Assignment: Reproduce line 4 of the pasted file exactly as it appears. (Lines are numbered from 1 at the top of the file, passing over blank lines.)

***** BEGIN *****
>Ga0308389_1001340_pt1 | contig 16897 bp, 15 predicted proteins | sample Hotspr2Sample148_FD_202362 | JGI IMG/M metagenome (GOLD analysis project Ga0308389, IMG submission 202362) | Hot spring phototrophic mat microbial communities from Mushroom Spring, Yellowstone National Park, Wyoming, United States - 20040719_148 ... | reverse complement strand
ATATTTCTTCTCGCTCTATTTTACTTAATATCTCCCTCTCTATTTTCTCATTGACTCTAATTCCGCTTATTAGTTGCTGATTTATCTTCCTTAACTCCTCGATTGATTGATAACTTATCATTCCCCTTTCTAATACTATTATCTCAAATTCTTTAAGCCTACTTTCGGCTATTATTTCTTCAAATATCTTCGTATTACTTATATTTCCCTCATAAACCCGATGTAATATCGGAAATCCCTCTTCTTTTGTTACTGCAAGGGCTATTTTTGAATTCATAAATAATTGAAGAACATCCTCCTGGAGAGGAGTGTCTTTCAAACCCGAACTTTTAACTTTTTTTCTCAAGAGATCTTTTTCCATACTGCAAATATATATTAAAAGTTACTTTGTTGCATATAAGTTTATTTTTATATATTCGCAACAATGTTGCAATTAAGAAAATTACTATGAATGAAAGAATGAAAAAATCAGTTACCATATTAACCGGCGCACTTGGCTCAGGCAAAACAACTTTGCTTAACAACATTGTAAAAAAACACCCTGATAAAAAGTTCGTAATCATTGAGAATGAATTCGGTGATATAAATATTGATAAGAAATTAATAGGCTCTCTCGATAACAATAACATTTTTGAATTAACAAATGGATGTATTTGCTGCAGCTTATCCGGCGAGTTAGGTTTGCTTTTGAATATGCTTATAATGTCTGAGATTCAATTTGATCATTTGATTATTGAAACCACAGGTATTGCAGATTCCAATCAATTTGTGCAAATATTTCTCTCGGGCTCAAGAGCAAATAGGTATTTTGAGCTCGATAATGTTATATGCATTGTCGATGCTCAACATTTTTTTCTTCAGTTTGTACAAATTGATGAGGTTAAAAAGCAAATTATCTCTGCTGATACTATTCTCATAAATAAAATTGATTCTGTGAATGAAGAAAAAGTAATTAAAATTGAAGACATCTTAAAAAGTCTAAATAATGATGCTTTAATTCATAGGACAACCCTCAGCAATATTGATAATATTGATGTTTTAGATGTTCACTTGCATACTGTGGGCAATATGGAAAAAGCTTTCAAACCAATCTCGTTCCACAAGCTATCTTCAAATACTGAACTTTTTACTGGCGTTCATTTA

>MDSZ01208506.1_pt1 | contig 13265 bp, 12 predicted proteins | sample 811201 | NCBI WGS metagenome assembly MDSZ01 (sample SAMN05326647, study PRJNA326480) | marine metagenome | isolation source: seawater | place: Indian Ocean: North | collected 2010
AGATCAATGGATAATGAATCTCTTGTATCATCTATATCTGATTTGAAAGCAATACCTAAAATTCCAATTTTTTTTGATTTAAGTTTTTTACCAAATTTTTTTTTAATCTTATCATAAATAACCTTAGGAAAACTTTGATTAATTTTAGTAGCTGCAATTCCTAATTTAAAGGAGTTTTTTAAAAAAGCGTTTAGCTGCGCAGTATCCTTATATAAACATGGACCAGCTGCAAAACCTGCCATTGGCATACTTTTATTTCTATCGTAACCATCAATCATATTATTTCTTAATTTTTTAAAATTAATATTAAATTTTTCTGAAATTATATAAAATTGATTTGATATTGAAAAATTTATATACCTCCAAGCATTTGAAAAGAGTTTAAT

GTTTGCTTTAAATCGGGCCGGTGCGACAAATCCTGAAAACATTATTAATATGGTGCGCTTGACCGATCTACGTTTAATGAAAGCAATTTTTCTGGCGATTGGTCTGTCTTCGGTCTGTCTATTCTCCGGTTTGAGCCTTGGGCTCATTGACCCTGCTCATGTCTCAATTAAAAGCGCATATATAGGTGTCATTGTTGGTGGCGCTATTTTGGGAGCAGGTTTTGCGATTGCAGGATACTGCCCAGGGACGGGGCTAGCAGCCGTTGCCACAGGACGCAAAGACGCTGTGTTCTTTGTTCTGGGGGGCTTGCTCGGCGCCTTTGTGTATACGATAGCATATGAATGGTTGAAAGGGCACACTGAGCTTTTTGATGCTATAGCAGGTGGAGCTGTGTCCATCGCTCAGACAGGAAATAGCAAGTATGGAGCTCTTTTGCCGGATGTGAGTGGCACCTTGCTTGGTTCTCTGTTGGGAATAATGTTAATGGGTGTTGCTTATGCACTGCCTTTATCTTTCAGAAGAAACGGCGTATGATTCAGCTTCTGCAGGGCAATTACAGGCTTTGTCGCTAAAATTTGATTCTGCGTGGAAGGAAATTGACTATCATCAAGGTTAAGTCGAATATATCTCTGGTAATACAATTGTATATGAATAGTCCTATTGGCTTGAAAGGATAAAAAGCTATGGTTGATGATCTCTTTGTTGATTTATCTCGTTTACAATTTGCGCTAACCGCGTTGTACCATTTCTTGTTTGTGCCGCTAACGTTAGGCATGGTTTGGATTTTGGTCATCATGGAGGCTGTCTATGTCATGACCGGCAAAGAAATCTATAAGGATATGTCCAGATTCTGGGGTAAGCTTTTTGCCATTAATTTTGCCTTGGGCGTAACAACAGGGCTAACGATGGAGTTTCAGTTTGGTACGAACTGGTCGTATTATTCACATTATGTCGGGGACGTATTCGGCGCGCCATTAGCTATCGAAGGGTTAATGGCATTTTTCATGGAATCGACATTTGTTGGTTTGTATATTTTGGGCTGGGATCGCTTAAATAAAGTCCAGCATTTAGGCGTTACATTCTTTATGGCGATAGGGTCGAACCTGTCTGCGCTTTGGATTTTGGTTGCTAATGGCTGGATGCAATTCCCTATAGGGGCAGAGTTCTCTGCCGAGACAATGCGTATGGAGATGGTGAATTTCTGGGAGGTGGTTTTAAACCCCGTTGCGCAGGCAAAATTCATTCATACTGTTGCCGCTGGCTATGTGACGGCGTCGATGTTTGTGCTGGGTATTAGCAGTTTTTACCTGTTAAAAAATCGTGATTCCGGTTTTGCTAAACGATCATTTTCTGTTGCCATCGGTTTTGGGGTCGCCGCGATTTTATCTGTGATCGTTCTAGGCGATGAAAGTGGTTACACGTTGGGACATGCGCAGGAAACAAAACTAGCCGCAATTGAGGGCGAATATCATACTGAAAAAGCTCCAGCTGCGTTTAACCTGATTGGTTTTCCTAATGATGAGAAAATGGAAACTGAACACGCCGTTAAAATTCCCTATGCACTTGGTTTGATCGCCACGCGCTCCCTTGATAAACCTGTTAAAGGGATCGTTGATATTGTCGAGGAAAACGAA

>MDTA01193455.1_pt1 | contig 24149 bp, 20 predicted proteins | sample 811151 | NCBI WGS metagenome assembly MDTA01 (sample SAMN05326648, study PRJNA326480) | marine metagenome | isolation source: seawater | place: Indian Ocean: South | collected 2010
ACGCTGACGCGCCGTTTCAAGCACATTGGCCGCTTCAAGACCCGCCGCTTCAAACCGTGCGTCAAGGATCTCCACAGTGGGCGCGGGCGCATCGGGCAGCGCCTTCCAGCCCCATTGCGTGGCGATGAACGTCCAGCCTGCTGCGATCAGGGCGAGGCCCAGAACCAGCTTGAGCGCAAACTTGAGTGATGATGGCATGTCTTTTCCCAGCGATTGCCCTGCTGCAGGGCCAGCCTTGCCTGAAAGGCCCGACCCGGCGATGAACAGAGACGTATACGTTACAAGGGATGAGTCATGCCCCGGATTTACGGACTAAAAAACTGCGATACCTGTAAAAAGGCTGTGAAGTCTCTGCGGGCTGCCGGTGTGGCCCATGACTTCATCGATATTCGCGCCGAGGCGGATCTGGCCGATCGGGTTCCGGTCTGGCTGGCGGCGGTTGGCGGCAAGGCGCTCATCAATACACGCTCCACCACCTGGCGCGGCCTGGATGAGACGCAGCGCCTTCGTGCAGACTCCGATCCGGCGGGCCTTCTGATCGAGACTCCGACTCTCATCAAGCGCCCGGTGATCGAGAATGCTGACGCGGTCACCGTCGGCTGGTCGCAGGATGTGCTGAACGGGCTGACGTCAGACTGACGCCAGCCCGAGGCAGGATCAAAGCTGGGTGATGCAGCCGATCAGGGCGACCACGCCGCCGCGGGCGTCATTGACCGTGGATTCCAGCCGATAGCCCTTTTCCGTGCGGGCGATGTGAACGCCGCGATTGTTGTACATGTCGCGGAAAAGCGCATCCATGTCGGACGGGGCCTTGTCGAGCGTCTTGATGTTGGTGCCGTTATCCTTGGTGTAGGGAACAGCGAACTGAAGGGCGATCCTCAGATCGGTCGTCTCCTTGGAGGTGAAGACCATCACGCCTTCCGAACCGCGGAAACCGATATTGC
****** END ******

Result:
AGATCAATGGATAATGAATCTCTTGTATCATCTATATCTGATTTGAAAGCAATACCTAAAATTCCAATTTTTTTTGATTTAAGTTTTTTACCAAATTTTTTTTTAATCTTATCATAAATAACCTTAGGAAAACTTTGATTAATTTTAGTAGCTGCAATTCCTAATTTAAAGGAGTTTTTTAAAAAAGCGTTTAGCTGCGCAGTATCCTTATATAAACATGGACCAGCTGCAAAACCTGCCATTGGCATACTTTTATTTCTATCGTAACCATCAATCATATTATTTCTTAATTTTTTAAAATTAATATTAAATTTTTCTGAAATTATATAAAATTGATTTGATATTGAAAAATTTATATACCTCCAAGCATTTGAAAAGAGTTTAAT